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Sinn Fein attacks British Government over attempts to devalue Irish Language

9 February, 2006

Sinn Féin's Education Spokesperson Michael Ferguson MLA has expressed dismay at the devaluing of the Irish Language in the British Government's Education (NI) Order 2006 and claimed that it will be detrimental to the future development of the language.

Commenting today at a meeting of the Party's Education Advisory Forum Mr Ferguson said:

"Sinn Féin have been to the forefront of defending the new post primary transfer procedures because the system will offer a quality education through equality of access. We have also defended the new curriculum because it widens entitlement by offering every young person a choice of 24 subjects at the age of 14.

"However, Article 18D of the Education Order 2006 coving choice of languages which states, 'At least one shall be a course in an 'official language of the EC' (other than English and Irish)' undermines the teaching of Irish in our schools..

"While all other sectors are experiencing falling rolls the Irish Medium sector, which is the most dynamic growth sector in education, has ever increasing rolls. In a society that has a growing Irish-medium sector and an ever-increasing number of Irish speakers this curriculum change will act as a barrier to children taking Irish as a subject in the English-speaking sector.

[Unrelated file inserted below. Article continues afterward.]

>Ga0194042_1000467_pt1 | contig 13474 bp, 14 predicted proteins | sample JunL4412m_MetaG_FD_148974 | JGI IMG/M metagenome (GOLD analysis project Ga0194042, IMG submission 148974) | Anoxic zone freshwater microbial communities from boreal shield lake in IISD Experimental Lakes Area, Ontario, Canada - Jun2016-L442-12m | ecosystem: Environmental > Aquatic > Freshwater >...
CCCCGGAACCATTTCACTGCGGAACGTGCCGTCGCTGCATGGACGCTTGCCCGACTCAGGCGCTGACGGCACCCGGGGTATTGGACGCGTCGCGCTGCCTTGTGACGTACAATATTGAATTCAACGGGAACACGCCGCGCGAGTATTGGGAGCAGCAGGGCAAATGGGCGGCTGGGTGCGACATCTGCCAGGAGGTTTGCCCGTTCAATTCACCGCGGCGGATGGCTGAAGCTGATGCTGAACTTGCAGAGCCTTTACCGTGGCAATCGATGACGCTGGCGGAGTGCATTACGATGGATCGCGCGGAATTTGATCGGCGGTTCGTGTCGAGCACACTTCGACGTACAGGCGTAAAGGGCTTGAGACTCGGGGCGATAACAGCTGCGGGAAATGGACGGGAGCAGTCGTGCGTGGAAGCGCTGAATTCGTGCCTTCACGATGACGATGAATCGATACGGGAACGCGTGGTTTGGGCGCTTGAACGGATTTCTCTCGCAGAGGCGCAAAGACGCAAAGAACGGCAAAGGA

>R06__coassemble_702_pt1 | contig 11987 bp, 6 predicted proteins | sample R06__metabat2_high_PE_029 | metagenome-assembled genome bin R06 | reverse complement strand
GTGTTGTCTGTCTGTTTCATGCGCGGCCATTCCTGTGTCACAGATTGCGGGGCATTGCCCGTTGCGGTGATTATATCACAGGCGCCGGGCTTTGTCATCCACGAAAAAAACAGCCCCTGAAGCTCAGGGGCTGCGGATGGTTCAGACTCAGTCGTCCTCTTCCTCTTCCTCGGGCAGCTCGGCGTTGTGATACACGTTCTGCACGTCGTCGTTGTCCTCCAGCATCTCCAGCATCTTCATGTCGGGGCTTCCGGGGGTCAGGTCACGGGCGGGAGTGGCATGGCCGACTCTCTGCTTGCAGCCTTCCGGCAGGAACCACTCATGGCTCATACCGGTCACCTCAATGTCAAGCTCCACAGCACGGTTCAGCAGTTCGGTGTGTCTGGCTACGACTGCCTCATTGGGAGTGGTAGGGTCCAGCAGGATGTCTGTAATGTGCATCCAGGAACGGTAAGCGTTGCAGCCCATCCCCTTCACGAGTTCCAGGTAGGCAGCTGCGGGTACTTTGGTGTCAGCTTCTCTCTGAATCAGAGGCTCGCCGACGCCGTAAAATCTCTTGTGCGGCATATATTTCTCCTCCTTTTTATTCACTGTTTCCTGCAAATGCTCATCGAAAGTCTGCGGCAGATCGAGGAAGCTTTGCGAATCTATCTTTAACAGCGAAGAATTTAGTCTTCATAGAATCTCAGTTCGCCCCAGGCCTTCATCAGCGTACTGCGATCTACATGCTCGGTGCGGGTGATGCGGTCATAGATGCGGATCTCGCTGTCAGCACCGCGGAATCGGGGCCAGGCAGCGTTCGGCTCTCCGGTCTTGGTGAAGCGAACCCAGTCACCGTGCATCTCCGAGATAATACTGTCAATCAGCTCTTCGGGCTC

"The devaluing the Irish language in English medium schools will be detrimental to the future development of the language.  It will undermine the efforts of the Irish speaking community to promote Irish among children in English-medium schools and further alienate those who would want their children to have some knowledge of their native language.

"A school must be about more than preparing children for the work place. Those parts of the curriculum that help develop their social well-being, sporting endeavours and inter-personal relationships, their sense of their own history and identity will be lost in the pursuit of delivering work ready young adults.

"The Irish language is an integral part of our identity and we need to ensure that it is at least recognized as such by our children in our own schools with it's place secured as a part of the curriculum dealing with equality of access.  If we do not do this then we may perhaps prepare children for the workplace but we will not promote the personal development of complete persons with an understanding of their past and an appreciation
of their worth."ENDS

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